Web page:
This obituary is part of a series about people who have died in a coronavirus pandemic.
As a teenager, Sergio Rossi and his brother, children of bespoke shoe makers, would travel up and down the Italian Riviera selling shoes in the years after World War II, when the country was rebuilding.
Mr. Rossi fully joined the family business in the 1950s and in 1968 introduced the name line, becoming one of the first major figures in the Italian shoe industry
Mr. Rossi died on Thursday in Cesena, Italy at the age of 84. The cause is coronavirus, a spokeswoman for the company that carries its name.
Mr. Rossi is part of the generation of Italian craftsmen who emerged after World War II determined to bring the country’s expertise in the field of leather crafts and accessories from local family businesses to the world.
He is known for his well-balanced heels, though often thin, as well as the style of the Opanca sandals, with soles curved to the side to blend with the feet, and his signature Godiva stiletto,
He was also among the first footwear specialists who lent his talent to ready-made designers, collaborating with names like Versace and Dolce & Gabbana to create footwear for their collections. Each Sergio Rossi shoe is famous because it requires 120 steps and 14 hours to make it.
In a video post on Facebook on Friday, Mayor Luciana Garbuglia of San Mauro Pascoli, an Italian shoe-making center near Cesena on the Adriatic coast, where Mr. Rossi was born and alive, noting that Mr. Rossi had opened a production facility in the city in 1951 which had become the main source of work.
Mr. Rossi was born in 1935 and learned to trade from his father.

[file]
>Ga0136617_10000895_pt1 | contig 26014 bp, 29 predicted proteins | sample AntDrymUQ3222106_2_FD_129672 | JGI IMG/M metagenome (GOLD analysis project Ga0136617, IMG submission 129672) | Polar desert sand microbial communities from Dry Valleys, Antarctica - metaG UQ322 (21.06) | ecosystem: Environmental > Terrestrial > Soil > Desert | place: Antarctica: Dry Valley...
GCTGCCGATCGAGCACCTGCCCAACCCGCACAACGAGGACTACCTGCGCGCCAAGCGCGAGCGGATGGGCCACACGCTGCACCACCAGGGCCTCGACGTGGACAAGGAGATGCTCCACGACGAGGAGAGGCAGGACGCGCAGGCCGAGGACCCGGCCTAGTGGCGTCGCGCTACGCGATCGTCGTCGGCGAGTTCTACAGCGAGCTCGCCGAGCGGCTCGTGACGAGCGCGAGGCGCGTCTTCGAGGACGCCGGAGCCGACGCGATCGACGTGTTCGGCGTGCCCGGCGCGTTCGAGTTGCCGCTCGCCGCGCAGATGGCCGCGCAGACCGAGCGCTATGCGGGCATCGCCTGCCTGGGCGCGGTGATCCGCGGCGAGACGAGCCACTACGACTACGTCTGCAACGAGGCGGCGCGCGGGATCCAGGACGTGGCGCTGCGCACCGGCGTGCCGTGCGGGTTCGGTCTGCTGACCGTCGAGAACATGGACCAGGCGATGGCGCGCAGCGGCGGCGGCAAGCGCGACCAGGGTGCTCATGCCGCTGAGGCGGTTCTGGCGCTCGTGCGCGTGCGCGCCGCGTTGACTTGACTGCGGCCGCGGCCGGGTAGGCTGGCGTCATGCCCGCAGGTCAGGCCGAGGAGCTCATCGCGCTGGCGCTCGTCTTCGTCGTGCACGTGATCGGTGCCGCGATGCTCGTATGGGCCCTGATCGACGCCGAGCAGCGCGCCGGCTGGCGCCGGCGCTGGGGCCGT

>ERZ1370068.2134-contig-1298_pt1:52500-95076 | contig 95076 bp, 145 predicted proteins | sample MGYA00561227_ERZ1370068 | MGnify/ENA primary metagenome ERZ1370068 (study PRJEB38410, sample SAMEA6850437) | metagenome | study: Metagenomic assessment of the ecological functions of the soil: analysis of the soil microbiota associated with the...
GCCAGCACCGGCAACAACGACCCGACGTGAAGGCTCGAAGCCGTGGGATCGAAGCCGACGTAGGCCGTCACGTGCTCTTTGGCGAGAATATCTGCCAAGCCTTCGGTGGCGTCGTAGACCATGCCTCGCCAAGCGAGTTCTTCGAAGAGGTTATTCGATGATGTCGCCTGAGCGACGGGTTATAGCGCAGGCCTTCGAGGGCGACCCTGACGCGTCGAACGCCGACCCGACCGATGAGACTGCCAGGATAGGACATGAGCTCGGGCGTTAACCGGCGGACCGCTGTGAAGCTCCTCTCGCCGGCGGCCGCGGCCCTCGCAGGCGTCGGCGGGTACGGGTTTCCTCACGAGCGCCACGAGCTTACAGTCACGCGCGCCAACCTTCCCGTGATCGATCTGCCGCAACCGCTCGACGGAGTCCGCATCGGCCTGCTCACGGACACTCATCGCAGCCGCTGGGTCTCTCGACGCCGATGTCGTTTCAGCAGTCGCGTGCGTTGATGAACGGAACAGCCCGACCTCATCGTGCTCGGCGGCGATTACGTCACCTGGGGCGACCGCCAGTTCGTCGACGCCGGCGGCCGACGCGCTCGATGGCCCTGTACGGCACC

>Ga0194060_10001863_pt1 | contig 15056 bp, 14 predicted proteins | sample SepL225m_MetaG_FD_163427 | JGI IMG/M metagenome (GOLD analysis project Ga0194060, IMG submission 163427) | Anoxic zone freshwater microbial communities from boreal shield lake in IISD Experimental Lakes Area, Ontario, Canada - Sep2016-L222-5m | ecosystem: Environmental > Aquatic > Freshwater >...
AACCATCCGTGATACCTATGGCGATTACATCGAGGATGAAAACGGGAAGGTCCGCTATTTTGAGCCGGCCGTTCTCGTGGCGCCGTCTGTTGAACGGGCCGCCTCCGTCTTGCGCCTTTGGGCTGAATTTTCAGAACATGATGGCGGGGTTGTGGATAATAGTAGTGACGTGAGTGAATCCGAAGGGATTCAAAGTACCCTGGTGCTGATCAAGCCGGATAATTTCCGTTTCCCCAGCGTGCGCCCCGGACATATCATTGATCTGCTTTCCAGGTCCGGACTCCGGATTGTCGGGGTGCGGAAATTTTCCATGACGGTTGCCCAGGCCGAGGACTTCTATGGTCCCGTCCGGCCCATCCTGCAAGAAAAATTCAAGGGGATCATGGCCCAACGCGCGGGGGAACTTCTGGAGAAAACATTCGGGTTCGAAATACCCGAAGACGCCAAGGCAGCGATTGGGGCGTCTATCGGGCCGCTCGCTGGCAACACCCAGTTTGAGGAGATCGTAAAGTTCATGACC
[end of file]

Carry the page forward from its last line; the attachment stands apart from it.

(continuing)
As a great designer, he achieved global excellence in the 1970s in part through his work with budding designer Gianni Versace. The way sensual heels Rossi completes the clothes Mr. Versace lifts shoes into an integral part of the display, which contradicts later thinking.
Mr. Rossi, who opened his first store in San Mauro in 1980, also worked with Dolce & Gabbana and Azzedine Alaïa in the 1980s and 90s. Over the next two decades he continued to develop in Europe and America, and his son, Gianvito, came to work by his side.
In 1999, during the busy consolidation between fashion brands that laid the foundation for the modern luxury industry, Gucci Group (later Dry) buy the Sergio Rossi brand around $ 96.2 million; Mr. Rossi remained as chairman and director of design, even though he and his son later left the business. His son now the row itself under its name.
Dry selling the Rossi brand in 2015 to the private equity firm Investindustrial, which relaunched Sergio Rossi the following year.
“He loves women and is able to capture women’s femininity in a unique way, creating the perfect extension of a woman’s feet through her shoes,” Richard Sciutto, the shoe company’s chief executive, said of Mr Rossi in an Instagram post.
The company has maintained its inheritance with sketch archives and documents at their San Mauro facility, along with shoes, shoes and other accessories. So far, he has 6,000 items.